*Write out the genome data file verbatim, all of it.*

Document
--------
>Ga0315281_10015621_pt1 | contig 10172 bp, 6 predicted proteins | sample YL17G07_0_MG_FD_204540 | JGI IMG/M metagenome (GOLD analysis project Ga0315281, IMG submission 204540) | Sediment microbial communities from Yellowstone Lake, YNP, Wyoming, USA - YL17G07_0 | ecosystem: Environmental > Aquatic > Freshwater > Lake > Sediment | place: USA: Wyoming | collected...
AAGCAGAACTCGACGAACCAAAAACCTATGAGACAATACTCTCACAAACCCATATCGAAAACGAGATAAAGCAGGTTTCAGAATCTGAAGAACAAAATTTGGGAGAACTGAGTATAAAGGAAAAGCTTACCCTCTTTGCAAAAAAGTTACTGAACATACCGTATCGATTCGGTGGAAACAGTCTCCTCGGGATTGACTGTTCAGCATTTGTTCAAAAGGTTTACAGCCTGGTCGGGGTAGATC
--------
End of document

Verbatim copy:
>Ga0315281_10015621_pt1 | contig 10172 bp, 6 predicted proteins | sample YL17G07_0_MG_FD_204540 | JGI IMG/M metagenome (GOLD analysis project Ga0315281, IMG submission 204540) | Sediment microbial communities from Yellowstone Lake, YNP, Wyoming, USA - YL17G07_0 | ecosystem: Environmental > Aquatic > Freshwater > Lake > Sediment | place: USA: Wyoming | collected...
AAGCAGAACTCGACGAACCAAAAACCTATGAGACAATACTCTCACAAACCCATATCGAAAACGAGATAAAGCAGGTTTCAGAATCTGAAGAACAAAATTTGGGAGAACTGAGTATAAAGGAAAAGCTTACCCTCTTTGCAAAAAAGTTACTGAACATACCGTATCGATTCGGTGGAAACAGTCTCCTCGGGATTGACTGTTCAGCATTTGTTCAAAAGGTTTACAGCCTGGTCGGGGTAGATC